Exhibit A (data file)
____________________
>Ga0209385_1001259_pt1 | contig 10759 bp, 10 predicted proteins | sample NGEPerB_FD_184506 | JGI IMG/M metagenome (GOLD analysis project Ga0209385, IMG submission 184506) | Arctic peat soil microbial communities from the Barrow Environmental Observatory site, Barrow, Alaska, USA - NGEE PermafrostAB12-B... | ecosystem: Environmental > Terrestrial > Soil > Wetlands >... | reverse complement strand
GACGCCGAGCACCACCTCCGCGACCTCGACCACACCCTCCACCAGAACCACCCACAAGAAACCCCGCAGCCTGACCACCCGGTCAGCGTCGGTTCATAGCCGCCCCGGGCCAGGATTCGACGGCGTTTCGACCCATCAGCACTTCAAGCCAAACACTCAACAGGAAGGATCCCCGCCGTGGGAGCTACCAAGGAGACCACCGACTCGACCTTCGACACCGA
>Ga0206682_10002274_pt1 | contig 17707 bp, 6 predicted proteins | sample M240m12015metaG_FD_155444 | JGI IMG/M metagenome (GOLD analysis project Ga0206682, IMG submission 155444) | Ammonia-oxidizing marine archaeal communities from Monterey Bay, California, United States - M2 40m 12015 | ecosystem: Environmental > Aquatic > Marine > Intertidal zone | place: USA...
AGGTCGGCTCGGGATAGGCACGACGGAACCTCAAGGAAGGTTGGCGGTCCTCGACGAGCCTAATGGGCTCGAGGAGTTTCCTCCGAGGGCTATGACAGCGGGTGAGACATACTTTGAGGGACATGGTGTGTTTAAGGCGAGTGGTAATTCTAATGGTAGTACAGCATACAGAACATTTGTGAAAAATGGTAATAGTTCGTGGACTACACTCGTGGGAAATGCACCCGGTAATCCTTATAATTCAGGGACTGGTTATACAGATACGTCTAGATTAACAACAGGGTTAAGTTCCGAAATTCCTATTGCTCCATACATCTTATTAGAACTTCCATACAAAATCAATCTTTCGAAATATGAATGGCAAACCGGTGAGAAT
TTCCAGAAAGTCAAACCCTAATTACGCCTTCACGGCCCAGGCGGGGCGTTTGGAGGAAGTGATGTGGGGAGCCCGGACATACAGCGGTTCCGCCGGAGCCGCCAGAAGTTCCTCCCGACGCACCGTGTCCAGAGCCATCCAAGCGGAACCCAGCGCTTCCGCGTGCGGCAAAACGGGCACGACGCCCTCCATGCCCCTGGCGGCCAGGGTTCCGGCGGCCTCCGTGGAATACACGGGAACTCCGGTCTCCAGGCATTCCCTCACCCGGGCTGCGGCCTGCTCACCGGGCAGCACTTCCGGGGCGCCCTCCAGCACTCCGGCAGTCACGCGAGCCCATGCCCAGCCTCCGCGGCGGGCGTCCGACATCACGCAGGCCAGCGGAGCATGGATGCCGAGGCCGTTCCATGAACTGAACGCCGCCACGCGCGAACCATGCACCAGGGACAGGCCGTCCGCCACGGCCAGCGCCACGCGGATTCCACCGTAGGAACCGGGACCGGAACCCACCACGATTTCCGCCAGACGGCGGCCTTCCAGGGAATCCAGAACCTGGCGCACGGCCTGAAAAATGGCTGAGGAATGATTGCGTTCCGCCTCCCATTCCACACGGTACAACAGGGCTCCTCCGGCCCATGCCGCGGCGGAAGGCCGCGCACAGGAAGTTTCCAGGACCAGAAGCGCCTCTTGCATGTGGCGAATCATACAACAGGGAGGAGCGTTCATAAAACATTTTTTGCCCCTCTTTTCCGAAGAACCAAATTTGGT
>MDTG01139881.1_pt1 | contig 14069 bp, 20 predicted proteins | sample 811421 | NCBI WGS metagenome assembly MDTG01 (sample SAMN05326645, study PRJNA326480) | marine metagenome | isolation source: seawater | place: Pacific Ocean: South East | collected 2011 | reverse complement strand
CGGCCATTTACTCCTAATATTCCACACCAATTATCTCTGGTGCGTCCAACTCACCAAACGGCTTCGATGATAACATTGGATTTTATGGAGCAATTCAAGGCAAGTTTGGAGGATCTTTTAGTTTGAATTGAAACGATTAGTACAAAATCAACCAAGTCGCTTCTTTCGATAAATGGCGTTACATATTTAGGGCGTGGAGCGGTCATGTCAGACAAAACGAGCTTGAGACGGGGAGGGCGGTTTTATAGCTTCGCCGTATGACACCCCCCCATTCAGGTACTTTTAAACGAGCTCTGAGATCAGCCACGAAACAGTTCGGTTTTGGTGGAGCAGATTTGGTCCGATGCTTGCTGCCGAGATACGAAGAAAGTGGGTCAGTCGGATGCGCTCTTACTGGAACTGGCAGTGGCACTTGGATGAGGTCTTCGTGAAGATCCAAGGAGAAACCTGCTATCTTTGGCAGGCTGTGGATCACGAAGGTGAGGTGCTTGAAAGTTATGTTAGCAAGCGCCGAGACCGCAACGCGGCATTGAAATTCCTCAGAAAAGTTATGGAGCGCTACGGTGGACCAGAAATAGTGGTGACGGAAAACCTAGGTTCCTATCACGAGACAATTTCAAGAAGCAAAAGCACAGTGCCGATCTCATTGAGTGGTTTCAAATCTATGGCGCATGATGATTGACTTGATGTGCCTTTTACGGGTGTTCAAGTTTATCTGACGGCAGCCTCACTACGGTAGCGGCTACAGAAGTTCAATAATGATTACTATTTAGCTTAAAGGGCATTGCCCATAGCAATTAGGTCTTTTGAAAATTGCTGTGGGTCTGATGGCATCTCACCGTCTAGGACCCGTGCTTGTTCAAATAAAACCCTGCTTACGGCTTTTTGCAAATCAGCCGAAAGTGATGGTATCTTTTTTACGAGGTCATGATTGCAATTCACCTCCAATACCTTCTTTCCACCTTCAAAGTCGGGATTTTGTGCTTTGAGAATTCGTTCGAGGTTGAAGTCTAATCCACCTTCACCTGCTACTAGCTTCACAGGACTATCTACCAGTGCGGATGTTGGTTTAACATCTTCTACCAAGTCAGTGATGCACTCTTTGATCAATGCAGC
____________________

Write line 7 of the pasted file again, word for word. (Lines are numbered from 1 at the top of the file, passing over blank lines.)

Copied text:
CGGCCATTTACTCCTAATATTCCACACCAATTATCTCTGGTGCGTCCAACTCACCAAACGGCTTCGATGATAACATTGGATTTTATGGAGCAATTCAAGGCAAGTTTGGAGGATCTTTTAGTTTGAATTGAAACGATTAGTACAAAATCAACCAAGTCGCTTCTTTCGATAAATGGCGTTACATATTTAGGGCGTGGAGCGGTCATGTCAGACAAAACGAGCTTGAGACGGGGAGGGCGGTTTTATAGCTTCGCCGTATGACACCCCCCCATTCAGGTACTTTTAAACGAGCTCTGAGATCAGCCACGAAACAGTTCGGTTTTGGTGGAGCAGATTTGGTCCGATGCTTGCTGCCGAGATACGAAGAAAGTGGGTCAGTCGGATGCGCTCTTACTGGAACTGGCAGTGGCACTTGGATGAGGTCTTCGTGAAGATCCAAGGAGAAACCTGCTATCTTTGGCAGGCTGTGGATCACGAAGGTGAGGTGCTTGAAAGTTATGTTAGCAAGCGCCGAGACCGCAACGCGGCATTGAAATTCCTCAGAAAAGTTATGGAGCGCTACGGTGGACCAGAAATAGTGGTGACGGAAAACCTAGGTTCCTATCACGAGACAATTTCAAGAAGCAAAAGCACAGTGCCGATCTCATTGAGTGGTTTCAAATCTATGGCGCATGATGATTGACTTGATGTGCCTTTTACGGGTGTTCAAGTTTATCTGACGGCAGCCTCACTACGGTAGCGGCTACAGAAGTTCAATAATGATTACTATTTAGCTTAAAGGGCATTGCCCATAGCAATTAGGTCTTTTGAAAATTGCTGTGGGTCTGATGGCATCTCACCGTCTAGGACCCGTGCTTGTTCAAATAAAACCCTGCTTACGGCTTTTTGCAAATCAGCCGAAAGTGATGGTATCTTTTTTACGAGGTCATGATTGCAATTCACCTCCAATACCTTCTTTCCACCTTCAAAGTCGGGATTTTGTGCTTTGAGAATTCGTTCGAGGTTGAAGTCTAATCCACCTTCACCTGCTACTAGCTTCACAGGACTATCTACCAGTGCGGATGTTGGTTTAACATCTTCTACCAAGTCAGTGATGCACTCTTTGATCAATGCAGC